New York Doubled the World's Office Space in the 50s. Really?

Also I wouldn’t be surprised if they defined “office space” as “buildings dedicated to nothing but offices (well, ok, we’ll accept a cafeteria)”. By that standard, the offices in a factory, a warehouse or a harbor aren’t “office space”.

For a single building, yes. By NYC standards, no. It’s half the size of Rockefeller Center, 3,705,793 square feet of office space.

Nava, the tables in jbaker’s link shows the breakout of office from other kinds of building space. Offices are about 1/6 the total square footage. That still gives over 10 billion sq. ft. total in the U.S.

Yes, but that’s how it’s defined by the US Census Bureau, not by the people who published the book. I’ve run into stranger definitions…

I’m fascinated that you think a publisher like Running Press has any layers of editing and copyediting and proofing. Chances are pretty good that the author sent in the manuscript and they ran it through spellcheck in InDesign. Publishing is not the arbiter of truth that it used to be, and Running Press is not Random House.

OK, I had to look them up. Running Press does a variety of non-trade books, true. (That means books that are not standard narrative nonfiction. Cookbooks and guides and reference books all fall into this category. As do children’s books and those non-books that are sold next to the cash register, both of which fall under their imprints.) Additionally, their home page is not terribly impressive.

On the flip side, they’re an imprint of Perseus Books, which maintains an impressive list of imprints. They’re the publisher for Encyclopedia Britannica books. They have a line of science, history, and technology books that’s small but respectable. They do 200 books a year, which puts them into the high end of the independents.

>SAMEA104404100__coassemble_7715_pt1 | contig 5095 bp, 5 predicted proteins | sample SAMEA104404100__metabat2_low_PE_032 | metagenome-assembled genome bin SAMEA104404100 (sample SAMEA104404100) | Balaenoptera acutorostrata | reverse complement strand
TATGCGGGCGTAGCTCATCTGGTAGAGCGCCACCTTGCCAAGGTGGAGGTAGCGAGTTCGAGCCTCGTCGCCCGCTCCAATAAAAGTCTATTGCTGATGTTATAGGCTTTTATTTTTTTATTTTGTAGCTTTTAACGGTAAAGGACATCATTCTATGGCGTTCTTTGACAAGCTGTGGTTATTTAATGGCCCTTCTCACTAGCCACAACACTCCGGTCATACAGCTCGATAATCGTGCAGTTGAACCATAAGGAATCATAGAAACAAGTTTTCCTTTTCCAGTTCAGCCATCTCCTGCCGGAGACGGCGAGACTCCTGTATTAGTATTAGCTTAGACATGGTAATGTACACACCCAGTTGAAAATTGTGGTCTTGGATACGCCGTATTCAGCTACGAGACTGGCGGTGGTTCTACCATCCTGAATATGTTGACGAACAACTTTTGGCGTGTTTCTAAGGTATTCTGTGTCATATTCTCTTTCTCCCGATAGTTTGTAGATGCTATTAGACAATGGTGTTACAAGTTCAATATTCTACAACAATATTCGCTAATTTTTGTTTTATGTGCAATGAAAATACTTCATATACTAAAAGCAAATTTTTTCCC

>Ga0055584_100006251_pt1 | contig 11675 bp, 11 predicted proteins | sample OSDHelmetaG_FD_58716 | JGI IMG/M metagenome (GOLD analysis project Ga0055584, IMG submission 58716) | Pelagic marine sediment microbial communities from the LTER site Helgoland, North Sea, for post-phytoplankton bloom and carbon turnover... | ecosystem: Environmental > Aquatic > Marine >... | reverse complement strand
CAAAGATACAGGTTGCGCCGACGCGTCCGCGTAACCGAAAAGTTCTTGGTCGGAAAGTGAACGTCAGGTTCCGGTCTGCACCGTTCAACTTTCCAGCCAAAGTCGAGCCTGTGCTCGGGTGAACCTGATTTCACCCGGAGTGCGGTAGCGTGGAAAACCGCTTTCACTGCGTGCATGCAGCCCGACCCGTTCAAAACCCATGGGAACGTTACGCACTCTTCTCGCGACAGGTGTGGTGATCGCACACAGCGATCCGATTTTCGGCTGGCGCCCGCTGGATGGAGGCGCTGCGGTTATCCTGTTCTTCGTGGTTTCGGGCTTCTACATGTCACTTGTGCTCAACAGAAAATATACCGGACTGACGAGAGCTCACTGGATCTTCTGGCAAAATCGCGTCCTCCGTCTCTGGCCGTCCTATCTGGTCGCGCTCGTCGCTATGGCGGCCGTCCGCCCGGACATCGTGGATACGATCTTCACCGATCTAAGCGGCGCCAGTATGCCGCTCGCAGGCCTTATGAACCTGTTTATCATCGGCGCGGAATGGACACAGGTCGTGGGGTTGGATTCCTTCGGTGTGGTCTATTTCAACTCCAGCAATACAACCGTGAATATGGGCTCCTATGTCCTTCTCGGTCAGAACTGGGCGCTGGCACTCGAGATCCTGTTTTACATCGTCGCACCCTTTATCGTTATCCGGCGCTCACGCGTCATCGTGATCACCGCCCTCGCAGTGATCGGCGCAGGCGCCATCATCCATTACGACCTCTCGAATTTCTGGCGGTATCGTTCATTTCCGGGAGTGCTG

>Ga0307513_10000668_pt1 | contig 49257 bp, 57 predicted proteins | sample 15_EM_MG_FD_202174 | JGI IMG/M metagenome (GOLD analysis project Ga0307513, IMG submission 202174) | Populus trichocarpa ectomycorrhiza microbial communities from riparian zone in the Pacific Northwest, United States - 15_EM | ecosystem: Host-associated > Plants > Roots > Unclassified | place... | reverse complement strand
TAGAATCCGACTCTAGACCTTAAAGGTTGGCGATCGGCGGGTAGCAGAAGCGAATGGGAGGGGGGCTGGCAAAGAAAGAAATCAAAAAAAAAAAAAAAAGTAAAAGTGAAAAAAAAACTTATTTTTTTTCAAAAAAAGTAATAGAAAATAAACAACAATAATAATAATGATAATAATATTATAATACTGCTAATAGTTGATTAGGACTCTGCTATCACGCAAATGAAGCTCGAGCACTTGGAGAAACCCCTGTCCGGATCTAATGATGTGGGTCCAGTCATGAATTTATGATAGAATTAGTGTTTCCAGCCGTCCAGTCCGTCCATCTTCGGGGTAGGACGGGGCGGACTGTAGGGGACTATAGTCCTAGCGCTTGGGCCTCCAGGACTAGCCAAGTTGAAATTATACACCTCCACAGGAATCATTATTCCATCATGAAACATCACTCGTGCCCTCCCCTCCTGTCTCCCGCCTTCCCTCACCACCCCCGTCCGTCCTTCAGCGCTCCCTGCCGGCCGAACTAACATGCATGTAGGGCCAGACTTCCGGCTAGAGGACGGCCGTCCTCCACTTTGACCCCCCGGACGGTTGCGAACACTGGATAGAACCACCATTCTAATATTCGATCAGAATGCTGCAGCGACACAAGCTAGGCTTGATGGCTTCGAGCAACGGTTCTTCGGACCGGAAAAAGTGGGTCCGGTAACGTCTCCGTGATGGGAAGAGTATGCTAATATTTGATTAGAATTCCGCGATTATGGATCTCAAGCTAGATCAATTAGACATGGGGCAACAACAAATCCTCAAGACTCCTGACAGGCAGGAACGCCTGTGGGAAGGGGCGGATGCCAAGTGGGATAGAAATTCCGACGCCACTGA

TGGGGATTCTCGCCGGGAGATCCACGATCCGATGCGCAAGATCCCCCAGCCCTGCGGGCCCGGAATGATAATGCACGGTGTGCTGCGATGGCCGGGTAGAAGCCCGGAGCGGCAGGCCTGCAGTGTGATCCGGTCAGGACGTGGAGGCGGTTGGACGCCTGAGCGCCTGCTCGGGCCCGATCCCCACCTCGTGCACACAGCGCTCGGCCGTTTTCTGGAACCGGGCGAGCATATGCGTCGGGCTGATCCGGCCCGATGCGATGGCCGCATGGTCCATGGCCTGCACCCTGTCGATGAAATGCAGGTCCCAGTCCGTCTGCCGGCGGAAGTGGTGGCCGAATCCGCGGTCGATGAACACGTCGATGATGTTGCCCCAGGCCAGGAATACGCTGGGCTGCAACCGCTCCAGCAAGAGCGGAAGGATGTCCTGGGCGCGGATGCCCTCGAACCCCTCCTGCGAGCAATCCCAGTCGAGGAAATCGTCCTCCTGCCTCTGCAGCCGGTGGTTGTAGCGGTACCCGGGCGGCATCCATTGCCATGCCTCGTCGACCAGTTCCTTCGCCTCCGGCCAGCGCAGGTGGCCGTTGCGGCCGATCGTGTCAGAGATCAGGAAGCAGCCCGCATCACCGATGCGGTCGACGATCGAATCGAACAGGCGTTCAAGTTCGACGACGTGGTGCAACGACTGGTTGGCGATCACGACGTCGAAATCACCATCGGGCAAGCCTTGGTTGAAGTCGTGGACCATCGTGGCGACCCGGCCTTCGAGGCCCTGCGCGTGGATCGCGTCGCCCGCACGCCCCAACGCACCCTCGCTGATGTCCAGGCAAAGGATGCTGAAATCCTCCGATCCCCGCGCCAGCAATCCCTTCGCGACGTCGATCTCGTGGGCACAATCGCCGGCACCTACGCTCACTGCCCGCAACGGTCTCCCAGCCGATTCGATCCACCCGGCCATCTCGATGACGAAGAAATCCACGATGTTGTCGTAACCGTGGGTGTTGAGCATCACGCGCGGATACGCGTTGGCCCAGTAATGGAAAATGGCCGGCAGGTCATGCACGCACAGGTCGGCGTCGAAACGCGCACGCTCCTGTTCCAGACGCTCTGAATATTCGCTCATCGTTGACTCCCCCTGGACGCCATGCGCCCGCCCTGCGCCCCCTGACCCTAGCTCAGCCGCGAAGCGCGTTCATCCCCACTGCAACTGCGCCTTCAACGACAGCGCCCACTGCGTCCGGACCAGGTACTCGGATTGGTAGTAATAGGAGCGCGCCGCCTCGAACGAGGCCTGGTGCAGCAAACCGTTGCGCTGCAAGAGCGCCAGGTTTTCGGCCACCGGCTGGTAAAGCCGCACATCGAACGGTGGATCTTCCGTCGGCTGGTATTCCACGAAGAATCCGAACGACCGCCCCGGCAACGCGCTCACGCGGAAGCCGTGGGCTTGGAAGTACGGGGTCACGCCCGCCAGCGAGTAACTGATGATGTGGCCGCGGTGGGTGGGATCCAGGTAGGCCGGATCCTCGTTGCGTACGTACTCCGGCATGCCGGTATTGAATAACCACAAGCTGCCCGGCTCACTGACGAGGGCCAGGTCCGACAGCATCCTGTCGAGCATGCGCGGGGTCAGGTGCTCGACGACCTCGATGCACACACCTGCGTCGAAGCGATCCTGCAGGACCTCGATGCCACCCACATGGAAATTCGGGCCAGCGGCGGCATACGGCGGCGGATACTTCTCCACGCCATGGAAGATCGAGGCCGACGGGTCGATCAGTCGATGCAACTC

And this particular book is very well put together, meaning good art direction, typography, printing, even paper quality. I guarantee that it’s a better product than any random Random House book I could put my hands on.

So I’m going to assume that this book was handled according to standard editorial practice. It’s a prestige book for the line, which to me makes it far more surprising that there are lapses than would be true for a book like the one Mr Downtown implies.

I finished the book and I felt I should say something nice about it so that if people find this thread it’s not only about the couple of odd mistakes. (Yes, there are others: rate of growth is independent from inflation, so no need to specify that you’re disregarding inflation.)

Overall, it’s a good, chatty, character-driven overview of the agency scene in the 50s and 60s. I’ve read many of the books about the time that he draws on and the general commentary on the era seems right on. In fact, his explanation of what drove the creation of the Interpublic conglomerate that changed the entire business and he ranks as the most important event in advertising history is the most lucid I’ve read. He calls attention to its importance even though most of the book, like almost everything else written about the Creative Revolution, focuses on the larger-than-life characters who dominated the gossip, even though their billing were never more than 8% of the total. Making the point that they were the equivalent of independent filmmakers in a world of mainstream blockbusters that make all the money - something he never says directly but which I think is the best comparison to today - is important for understanding their proper standing in advertising history.

The references to Mad Men are fortunately few, beyond the use of quotes from the show. He doesn’t say - but heavily implies - that Mad Men is fairly terrible at representing the true advertising world. Sterling etc. is too small to get at the huge bureaucratic and conservative agencies that its advertising and culture resembles but totally unlike the creative boutique agencies that upended advertising. It’s a show about people and times that happens to take place in advertising.

I’d recommend it as a great fast read for those who want to know more about the profession and why the advertising of the 60s seemed so radical at the time. If all you want is to enjoy the show, though, it’s completely skippable.

And here is one of those commercials.